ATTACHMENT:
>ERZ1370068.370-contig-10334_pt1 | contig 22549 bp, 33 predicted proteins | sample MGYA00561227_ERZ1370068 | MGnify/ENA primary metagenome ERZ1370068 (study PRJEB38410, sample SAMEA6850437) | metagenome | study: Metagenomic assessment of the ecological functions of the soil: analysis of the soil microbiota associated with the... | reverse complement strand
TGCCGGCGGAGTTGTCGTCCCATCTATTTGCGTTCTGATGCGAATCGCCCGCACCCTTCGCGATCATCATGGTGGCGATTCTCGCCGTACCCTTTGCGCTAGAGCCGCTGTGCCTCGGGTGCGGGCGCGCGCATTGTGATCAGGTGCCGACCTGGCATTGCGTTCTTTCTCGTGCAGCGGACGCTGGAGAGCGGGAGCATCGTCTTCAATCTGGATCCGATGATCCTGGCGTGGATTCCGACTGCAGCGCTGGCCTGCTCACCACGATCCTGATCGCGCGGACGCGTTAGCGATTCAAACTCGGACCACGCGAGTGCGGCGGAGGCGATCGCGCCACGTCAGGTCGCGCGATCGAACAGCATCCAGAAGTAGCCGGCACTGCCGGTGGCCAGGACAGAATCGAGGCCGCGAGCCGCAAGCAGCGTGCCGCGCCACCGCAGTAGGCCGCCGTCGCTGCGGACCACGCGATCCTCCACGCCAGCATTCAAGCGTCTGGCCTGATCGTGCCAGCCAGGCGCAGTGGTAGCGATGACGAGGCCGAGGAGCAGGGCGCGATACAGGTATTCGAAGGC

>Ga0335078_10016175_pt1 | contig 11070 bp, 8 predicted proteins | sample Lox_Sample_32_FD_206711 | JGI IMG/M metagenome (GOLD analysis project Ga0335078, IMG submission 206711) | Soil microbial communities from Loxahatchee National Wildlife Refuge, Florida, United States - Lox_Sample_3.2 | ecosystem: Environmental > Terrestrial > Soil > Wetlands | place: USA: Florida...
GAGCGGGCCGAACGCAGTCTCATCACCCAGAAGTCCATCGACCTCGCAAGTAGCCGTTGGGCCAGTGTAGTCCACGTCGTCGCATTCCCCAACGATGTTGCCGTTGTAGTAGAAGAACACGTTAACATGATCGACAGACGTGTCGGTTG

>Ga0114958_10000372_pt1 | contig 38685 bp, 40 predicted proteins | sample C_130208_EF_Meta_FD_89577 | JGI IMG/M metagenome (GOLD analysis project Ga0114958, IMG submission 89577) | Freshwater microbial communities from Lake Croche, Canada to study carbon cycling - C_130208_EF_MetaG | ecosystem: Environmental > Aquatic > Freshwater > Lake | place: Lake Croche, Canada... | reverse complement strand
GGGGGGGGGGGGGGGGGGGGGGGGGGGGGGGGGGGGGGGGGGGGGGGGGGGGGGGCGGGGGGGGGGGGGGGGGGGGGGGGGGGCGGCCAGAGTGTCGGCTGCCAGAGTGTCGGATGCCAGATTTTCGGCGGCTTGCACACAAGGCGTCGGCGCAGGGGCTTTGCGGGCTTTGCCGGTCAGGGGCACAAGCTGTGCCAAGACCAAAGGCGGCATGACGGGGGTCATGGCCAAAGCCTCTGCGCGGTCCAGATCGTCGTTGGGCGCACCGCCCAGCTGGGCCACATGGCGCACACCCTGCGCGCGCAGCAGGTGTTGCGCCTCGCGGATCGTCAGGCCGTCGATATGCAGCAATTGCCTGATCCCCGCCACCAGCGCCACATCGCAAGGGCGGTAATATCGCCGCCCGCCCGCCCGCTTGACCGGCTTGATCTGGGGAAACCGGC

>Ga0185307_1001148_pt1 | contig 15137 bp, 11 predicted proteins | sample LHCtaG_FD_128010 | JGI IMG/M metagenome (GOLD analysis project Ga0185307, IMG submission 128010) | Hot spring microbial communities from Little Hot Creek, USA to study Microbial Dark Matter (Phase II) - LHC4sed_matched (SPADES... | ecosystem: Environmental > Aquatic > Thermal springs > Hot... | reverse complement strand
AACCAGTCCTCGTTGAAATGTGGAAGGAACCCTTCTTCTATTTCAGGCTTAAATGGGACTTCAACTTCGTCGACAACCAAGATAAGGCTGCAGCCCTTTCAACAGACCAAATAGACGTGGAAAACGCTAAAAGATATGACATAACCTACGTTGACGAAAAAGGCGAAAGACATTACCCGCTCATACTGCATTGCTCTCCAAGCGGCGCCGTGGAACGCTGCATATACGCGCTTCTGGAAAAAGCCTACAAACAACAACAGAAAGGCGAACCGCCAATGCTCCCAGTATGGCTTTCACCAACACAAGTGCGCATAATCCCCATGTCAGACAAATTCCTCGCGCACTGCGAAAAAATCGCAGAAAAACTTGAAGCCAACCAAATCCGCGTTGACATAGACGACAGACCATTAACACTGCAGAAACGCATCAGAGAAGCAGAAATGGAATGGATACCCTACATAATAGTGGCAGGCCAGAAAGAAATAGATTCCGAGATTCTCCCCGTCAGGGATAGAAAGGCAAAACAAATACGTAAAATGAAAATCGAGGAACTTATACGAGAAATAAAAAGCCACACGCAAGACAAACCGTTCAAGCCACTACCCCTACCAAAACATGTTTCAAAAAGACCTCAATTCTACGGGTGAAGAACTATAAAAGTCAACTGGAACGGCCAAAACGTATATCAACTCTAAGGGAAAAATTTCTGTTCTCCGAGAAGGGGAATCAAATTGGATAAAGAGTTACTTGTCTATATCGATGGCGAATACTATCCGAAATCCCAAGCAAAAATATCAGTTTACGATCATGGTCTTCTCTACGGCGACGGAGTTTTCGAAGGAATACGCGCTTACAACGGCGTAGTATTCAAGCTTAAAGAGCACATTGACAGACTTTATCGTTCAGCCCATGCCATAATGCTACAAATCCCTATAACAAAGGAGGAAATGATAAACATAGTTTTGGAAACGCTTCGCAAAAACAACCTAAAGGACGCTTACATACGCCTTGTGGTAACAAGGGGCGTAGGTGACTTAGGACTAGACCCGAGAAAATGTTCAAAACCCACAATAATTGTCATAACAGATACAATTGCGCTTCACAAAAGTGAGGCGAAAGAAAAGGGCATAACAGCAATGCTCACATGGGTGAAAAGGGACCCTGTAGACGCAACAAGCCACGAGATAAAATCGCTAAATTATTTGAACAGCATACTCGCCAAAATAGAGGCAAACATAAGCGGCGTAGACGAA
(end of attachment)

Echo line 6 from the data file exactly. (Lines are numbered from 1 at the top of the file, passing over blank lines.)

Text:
GGGGGGGGGGGGGGGGGGGGGGGGGGGGGGGGGGGGGGGGGGGGGGGGGGGGGGGCGGGGGGGGGGGGGGGGGGGGGGGGGGGCGGCCAGAGTGTCGGCTGCCAGAGTGTCGGATGCCAGATTTTCGGCGGCTTGCACACAAGGCGTCGGCGCAGGGGCTTTGCGGGCTTTGCCGGTCAGGGGCACAAGCTGTGCCAAGACCAAAGGCGGCATGACGGGGGTCATGGCCAAAGCCTCTGCGCGGTCCAGATCGTCGTTGGGCGCACCGCCCAGCTGGGCCACATGGCGCACACCCTGCGCGCGCAGCAGGTGTTGCGCCTCGCGGATCGTCAGGCCGTCGATATGCAGCAATTGCCTGATCCCCGCCACCAGCGCCACATCGCAAGGGCGGTAATATCGCCGCCCGCCCGCCCGCTTGACCGGCTTGATCTGGGGAAACCGGC